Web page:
Ambac Financial Group Inc. said yesterday in a letter that support for bond insurers through a Treasury-backed guarantee program could have "an exponentially positive impact for several critical sectors of the U.S. economy."

An effort to stabilize financial guarantors through the guarantee portion of the Treasury Department's $700 billion Troubled Asset Relief Program could help municipal issuers, banks with exposures to guarantors, individual investors with insured bonds, and others, Ambac president and chief executive officer David Wallis wrote.

"By enabling financial guarantee insurers to cap their catastrophic loses, the guarantee program would stabilize bond insurance ratings and help restore credibility to their guarantee in the marketplace," Wallis wrote. "This would in turn enable financial guarantee insurers to return to insuring municipal debt issues, which would help restart the flow of credit to state and municipal issuers and thus benefit the economy as a whole."

The letter came as part of a request for comments from the Treasury on its guarantee program.

A number of other guarantors also submitted comments, including MBIA Inc., which gave its recommendations for how the guarantee program should function while saying it believed a direct purchase of troubled assets or equity infusion into financial institutions would better achieve the Treasury's goals.

Assured Guaranty Corp., Syncora Guarantee Inc., and H. Russell Fraser, considered as one of the founders of the financial guarantee business, also submitted letters.

Ambac suggested a two-part guarantee plan to help financial institutions, including the bond insurers. One part would help "free up" capital while the other would lower the capital risk of future downgrades to securities and help increase market liquidity for them.

The Treasury should create an excess of loss portfolio guarantee program to deal with capital problems, Ambac said. Companies could pay a premium for a policy from the Treasury, where the government would reimburse a portion of losses beyond one amount but before another "detachment" point, it suggested.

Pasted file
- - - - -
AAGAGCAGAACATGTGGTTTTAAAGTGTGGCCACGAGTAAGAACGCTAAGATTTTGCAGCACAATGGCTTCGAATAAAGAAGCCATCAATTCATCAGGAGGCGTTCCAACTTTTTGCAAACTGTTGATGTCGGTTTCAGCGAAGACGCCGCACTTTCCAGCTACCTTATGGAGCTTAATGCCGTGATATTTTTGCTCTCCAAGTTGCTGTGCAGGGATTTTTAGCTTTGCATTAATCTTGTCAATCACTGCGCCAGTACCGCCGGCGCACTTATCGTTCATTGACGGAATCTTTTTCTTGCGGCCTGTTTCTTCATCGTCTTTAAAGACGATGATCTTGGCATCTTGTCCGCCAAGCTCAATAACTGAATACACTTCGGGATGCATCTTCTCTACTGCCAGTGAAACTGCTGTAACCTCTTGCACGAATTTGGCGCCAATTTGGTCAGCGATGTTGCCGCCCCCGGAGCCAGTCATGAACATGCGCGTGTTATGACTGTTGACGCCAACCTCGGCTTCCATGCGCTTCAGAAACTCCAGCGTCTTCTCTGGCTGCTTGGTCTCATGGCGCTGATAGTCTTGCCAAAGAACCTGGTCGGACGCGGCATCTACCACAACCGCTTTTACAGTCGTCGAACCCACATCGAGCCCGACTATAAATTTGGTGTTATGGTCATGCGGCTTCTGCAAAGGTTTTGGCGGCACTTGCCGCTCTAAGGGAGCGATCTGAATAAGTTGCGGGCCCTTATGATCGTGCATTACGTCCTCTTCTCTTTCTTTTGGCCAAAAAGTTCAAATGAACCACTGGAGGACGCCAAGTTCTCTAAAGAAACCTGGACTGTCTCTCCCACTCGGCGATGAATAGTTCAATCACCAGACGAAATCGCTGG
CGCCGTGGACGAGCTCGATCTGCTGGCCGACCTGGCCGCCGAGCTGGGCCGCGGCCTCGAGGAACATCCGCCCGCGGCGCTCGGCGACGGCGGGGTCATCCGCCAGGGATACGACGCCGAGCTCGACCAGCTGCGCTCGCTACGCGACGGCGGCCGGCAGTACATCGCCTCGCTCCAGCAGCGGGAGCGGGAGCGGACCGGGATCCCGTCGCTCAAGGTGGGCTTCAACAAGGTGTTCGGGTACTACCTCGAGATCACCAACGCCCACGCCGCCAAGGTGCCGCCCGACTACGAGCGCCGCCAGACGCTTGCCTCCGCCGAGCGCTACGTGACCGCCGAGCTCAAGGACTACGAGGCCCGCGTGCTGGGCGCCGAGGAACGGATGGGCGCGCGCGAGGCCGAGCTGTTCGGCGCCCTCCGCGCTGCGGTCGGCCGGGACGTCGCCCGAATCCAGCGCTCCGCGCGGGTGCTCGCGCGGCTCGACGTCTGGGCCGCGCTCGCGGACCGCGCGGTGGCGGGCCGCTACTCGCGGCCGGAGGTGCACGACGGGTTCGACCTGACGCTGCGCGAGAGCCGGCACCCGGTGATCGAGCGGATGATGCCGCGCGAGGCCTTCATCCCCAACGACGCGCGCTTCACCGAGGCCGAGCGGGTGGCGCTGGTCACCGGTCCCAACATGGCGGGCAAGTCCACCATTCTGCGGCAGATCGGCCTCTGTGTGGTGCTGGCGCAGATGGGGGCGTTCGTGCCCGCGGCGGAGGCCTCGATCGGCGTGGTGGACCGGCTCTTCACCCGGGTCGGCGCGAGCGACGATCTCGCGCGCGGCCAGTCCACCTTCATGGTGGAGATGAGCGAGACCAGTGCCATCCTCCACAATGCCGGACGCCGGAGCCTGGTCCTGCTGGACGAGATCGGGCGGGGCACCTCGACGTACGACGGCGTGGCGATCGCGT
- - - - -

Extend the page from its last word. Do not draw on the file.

The Treasury could also directly back existing securities, Ambac said. This could help assets that face illiquid markets even though the underlying collateral is performing.

"The guarantee program should be designed to address issues that cannot be efficiently addressed by the purchase program while minimizing credit risk to the U.S. taxpayer," Ambac said.

Syncora Guarantee also noted in its letter that the guarantee program could help insurers and therefore issuers of municipal debt. Syncora suggested the Treasury should "directly guarantee the principal and interest payments at the mortgage-backed securities level," wrote Susan Comparato, acting chief executive officer and president of Syncora Holdings Ltd.

Aside from measure to help financial institutions, insurers could benefit if they are hired to assist in the Treasury's guarantee program.

Also yesterday, cable network CNBC reported that New York insurance superintendent Eric Dinallo has asked the Treasury Department to inject capital into the bond insurers.

Wisconsin insurance commissioner Sean Dilweg also suggested last week insurers could ask the government for an equity infusion.

The New York Insurance Department would not comment on the report.

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